HALO alumnus Dr. Stephanie Prince is lead author on a paper, “Correlates of sedentary behaviour in adults: a systematic review,” that was recently published in Obesity Reviews. Citation details and a summary of the paper are below.

Prince SA, Reed JL, McFetridge C, Tremblay MS, Reid RD. Correlates of sedentary behaviour in adults: a systematic review. Obes Rev. 2017 Aug;18(8):915-935.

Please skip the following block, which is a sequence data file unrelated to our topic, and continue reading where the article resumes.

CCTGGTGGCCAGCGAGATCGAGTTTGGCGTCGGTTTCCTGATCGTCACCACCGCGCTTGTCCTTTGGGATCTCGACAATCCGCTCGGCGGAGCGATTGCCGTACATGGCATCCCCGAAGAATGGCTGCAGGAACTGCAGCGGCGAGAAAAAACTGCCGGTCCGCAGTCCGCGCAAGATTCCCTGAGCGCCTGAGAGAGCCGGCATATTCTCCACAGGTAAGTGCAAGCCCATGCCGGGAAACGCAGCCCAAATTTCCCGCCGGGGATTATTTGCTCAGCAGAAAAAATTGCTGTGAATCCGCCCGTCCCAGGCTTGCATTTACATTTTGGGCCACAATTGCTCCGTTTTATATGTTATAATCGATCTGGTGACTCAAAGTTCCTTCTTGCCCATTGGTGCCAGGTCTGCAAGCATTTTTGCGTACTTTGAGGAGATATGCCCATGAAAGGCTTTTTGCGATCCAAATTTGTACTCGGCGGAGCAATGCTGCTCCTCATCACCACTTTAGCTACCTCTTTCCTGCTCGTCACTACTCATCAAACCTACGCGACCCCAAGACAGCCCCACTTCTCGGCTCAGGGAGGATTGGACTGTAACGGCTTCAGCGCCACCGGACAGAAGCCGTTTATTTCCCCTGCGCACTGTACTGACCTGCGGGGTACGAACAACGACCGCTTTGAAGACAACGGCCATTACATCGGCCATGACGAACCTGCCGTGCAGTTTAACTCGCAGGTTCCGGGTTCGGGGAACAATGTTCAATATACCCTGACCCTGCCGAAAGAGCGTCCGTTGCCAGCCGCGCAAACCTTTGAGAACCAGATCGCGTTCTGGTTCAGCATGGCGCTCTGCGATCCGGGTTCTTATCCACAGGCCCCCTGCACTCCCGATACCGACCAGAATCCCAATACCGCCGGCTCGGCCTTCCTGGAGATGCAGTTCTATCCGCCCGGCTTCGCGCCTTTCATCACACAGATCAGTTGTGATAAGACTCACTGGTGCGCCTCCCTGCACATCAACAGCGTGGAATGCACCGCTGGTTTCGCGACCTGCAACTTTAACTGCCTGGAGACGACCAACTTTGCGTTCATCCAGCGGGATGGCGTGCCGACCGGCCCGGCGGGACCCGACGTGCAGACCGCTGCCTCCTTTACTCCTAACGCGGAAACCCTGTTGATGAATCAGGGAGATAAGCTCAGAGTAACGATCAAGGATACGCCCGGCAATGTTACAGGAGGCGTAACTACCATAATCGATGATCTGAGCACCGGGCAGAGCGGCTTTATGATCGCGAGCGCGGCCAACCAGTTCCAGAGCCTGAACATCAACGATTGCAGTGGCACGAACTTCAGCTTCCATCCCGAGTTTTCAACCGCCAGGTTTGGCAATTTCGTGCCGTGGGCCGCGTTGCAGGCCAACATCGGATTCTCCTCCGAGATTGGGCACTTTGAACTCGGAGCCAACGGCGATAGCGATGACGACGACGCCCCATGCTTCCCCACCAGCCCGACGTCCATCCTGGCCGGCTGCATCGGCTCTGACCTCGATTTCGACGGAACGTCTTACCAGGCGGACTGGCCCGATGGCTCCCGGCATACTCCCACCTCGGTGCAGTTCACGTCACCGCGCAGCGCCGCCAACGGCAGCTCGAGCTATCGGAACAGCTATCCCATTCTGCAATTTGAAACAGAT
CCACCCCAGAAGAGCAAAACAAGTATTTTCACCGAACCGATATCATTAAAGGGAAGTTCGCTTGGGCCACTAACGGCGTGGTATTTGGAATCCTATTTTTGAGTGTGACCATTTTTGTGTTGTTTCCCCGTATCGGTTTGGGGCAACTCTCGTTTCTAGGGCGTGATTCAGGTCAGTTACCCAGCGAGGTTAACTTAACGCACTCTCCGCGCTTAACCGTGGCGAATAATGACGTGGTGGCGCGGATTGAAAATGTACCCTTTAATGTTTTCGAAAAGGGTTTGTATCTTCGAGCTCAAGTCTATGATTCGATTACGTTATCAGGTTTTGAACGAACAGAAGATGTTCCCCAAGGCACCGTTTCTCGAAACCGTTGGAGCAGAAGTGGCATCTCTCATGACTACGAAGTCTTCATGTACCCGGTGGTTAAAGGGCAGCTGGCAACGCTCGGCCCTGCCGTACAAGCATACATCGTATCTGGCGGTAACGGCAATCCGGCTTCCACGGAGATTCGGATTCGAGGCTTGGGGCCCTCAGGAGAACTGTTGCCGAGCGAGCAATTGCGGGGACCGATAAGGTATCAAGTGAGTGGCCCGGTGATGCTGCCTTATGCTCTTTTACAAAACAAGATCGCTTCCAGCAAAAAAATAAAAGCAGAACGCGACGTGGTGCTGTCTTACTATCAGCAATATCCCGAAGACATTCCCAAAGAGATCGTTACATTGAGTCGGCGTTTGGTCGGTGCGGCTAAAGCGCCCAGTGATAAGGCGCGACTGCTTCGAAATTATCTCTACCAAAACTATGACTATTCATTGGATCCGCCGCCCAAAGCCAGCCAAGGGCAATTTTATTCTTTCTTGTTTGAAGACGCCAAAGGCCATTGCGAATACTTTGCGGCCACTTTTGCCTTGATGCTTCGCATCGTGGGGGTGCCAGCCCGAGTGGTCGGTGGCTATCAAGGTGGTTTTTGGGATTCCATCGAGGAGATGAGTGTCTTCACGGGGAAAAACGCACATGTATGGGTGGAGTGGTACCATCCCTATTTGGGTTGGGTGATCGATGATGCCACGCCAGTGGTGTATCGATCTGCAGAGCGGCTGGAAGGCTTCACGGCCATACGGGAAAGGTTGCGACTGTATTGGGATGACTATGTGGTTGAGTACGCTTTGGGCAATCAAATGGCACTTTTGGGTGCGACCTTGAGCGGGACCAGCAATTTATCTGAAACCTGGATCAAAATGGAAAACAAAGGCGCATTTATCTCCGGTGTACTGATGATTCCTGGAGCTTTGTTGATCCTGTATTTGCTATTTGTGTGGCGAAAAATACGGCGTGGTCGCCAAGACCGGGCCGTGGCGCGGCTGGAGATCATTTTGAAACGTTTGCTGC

OBJECTIVE: The objective of this study was to systematically review evidence to identify intrapersonal, social environmental, physical environmental and policy correlates of sedentary behaviour (SB) among adults. METHODS: Six databases were searched to identify studies that reported on intrapersonal, social, physical environmental and/or policy correlates of SB across domains (i.e. occupational, leisure and transportation) in adults (mean ≥ 18 years old). Subgroup differences (sex, age, disease status, publication status and date, weekdays vs. weekend) were examined. Risk of bias was assessed, and a qualitative synthesis completed. PROSPERO: CRD42014009814 RESULTS: Searching identified 22,779 articles; 257 were used in the analysis. Most studies used self-reported SB and were cross-sectional. The most studied domain of SB and correlate was leisure and intrapersonal, respectively. Consistent evidence found positive relationships between full-time employment and higher transportation and lower leisure SB; higher income/socioeconomic status and greater transportation and occupation SB; living in more urban areas and greater sitting time and total SB; ownership of televisions and greater leisure SB; and, active workstations and lower occupational SB. CONCLUSIONS: The review identifies the need for longitudinal studies, as well as further research on factors in the physical, social and policy environments. The review also recognizes the need to standardize methodology for collecting, defining and reporting SB and correlates.